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Last Updated: Monday, 31 May, 2004, 10:02 GMT 11:02 UK
Rebels advance on DR Congo town
Monuc soldiers in Bukavu
UN peacekeepers have been patrolling Bukavu
A group of dissident fighters is closing in on the eastern Democratic Republic of Congo town of Bukavu.

The 1,000-strong force has passed the airport and is 30km (20 miles) away.

They are trying to reinforce Col Jules Mutebusi, whose men have been clashing with the army. UN troops have deployed to end the clashes.

The renegade fighters were supposed to be integrated into a new national army and correspondents say these clashes cast doubts on the peace process.

Fragile peace

The BBC's Rob Walker in Bukavu says government troops have retreated towards the town, while UN peacekeepers remain in control of the airport, some 35km away.

"There was an hour or two of fighting... between Congolese forces and an advancing column of about 1,000 men," said UN spokesman Sebastien Lapierre.

He said UN troops had not engaged in the clash.

Within the town itself, the peacekeepers have enforced an ultimatum banning supporters of Col Mutebusi from carrying weapons.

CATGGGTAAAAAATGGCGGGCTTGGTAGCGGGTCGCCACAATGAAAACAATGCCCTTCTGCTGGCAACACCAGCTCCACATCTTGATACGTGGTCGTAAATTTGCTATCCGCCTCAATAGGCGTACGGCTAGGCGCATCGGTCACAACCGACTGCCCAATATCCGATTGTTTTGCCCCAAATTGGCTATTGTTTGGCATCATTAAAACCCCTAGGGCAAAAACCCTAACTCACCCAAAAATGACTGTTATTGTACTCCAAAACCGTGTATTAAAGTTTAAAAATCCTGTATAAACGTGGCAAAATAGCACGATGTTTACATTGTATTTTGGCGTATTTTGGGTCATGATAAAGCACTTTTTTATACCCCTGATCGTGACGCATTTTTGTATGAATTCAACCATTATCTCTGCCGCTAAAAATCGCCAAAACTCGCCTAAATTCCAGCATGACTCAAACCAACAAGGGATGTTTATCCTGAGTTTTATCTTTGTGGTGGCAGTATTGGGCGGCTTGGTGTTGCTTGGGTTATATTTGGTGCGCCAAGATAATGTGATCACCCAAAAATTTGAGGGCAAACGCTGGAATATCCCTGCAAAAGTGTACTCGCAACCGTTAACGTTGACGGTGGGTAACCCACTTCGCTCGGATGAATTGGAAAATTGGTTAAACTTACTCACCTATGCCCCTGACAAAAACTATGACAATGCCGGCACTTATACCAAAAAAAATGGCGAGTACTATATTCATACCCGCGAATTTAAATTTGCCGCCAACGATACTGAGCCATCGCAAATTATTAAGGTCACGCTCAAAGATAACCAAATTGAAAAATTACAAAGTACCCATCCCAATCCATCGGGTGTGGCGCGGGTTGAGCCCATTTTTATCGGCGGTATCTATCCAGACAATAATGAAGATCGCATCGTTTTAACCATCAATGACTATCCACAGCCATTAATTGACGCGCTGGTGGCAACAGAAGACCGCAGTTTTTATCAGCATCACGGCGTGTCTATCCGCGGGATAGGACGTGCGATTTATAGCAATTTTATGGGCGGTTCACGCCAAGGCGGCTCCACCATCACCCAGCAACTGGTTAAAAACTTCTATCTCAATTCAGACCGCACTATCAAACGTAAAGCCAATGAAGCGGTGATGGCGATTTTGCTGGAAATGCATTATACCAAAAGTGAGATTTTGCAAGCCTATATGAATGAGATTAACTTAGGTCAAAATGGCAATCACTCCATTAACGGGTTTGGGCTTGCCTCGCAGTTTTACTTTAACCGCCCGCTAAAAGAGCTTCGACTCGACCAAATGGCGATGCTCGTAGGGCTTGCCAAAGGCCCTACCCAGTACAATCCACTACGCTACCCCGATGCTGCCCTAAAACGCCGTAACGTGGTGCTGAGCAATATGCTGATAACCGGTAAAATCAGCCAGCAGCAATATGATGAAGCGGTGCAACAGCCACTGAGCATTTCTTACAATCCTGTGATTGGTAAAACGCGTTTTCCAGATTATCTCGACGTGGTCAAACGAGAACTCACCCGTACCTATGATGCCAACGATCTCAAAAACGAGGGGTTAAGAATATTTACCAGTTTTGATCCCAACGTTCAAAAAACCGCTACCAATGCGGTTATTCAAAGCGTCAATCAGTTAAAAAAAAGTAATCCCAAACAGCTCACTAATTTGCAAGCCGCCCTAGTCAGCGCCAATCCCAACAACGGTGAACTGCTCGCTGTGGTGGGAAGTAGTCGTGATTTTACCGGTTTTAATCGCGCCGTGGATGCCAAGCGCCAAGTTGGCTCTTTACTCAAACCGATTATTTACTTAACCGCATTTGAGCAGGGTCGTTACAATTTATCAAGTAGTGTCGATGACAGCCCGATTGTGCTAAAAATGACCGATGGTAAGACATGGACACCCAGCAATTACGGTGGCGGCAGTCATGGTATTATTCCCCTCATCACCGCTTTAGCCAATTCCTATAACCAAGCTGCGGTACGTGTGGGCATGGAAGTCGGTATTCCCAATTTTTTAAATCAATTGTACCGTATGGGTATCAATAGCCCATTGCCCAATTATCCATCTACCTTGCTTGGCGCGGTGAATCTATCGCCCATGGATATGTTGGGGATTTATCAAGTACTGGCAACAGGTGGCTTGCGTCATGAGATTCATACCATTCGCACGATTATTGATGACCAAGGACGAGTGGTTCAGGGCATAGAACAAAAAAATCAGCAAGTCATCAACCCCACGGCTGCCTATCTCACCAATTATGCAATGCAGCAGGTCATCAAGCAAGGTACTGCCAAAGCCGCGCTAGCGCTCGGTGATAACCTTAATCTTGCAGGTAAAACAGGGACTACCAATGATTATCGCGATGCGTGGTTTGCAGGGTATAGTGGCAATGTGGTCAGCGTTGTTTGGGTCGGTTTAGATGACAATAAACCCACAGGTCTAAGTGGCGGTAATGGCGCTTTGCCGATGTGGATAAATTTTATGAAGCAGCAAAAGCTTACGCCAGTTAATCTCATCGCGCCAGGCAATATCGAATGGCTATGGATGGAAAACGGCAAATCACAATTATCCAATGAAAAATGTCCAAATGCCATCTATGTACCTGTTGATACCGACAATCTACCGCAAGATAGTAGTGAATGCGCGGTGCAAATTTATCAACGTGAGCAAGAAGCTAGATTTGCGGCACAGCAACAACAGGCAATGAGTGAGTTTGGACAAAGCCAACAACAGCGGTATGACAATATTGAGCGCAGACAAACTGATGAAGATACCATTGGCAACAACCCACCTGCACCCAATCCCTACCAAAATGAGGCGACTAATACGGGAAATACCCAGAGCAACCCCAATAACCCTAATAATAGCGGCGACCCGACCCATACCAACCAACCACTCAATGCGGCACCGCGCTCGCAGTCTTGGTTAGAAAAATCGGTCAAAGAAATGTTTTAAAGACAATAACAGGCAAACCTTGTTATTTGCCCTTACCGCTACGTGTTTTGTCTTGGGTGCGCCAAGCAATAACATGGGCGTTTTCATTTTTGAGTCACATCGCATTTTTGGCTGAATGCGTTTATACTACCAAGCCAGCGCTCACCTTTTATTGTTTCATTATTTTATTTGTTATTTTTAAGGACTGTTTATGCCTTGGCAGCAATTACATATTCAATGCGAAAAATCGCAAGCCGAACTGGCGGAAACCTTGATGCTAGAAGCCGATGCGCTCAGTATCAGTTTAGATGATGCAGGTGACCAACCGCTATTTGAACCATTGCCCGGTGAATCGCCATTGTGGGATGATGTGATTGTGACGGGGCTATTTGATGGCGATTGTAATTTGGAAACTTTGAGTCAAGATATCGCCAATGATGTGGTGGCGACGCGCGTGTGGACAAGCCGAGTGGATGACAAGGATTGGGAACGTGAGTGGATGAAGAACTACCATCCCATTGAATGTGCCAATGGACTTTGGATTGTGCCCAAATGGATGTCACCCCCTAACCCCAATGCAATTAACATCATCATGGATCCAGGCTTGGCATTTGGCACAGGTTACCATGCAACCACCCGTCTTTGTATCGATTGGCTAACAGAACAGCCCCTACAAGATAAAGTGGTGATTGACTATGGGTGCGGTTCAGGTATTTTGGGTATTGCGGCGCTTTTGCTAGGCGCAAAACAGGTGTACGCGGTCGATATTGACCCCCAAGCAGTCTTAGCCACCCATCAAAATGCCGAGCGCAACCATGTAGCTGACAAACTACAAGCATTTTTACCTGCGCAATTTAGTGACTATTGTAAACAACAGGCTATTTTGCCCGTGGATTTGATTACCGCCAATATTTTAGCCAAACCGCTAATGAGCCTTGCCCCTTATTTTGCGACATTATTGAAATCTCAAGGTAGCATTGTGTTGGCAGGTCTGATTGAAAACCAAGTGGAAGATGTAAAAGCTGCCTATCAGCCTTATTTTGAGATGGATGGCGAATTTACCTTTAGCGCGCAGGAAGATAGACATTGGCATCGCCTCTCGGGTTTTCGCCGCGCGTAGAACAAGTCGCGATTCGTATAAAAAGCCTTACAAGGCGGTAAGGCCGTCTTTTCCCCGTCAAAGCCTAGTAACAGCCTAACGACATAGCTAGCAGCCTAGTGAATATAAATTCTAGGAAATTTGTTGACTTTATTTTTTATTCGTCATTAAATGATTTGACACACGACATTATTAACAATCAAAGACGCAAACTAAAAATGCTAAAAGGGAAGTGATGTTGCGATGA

The renegade commander has been suspended from his post in the national army because of the fighting.

Under a peace deal agreed last year, all the Congolese warring factions were supposed to unite as a single army but progress has been slow.

The deal ended five years of war, which dragged in at least six other countries.

A DR Congo vice-president has gone to the area in a bid to negotiate peace between the combatants.

Azarias Ruberwa arrived in Goma, about 120 km (80 miles) north of Bukavu, along with a high-level government delegation.

Mr Ruberwa is a senior figure from the former rebel RCD-Goma - the same group as Col Mutebusi.

Civilians flee

Violence between Col Mutebusi's group and regular troops broke out on Wednesday evening.

On Saturday gunmen shot dead one of the UN peacekeepers who have been trying to end the fighting.

The UN accused Col Mutebusi's troops of looting and raping civilians.

Thousands of people have fled into neighbouring Rwanda.

Col Mutebusi and many of his troops are from the Banyamulenge ethnic group - as are most of those who fled.

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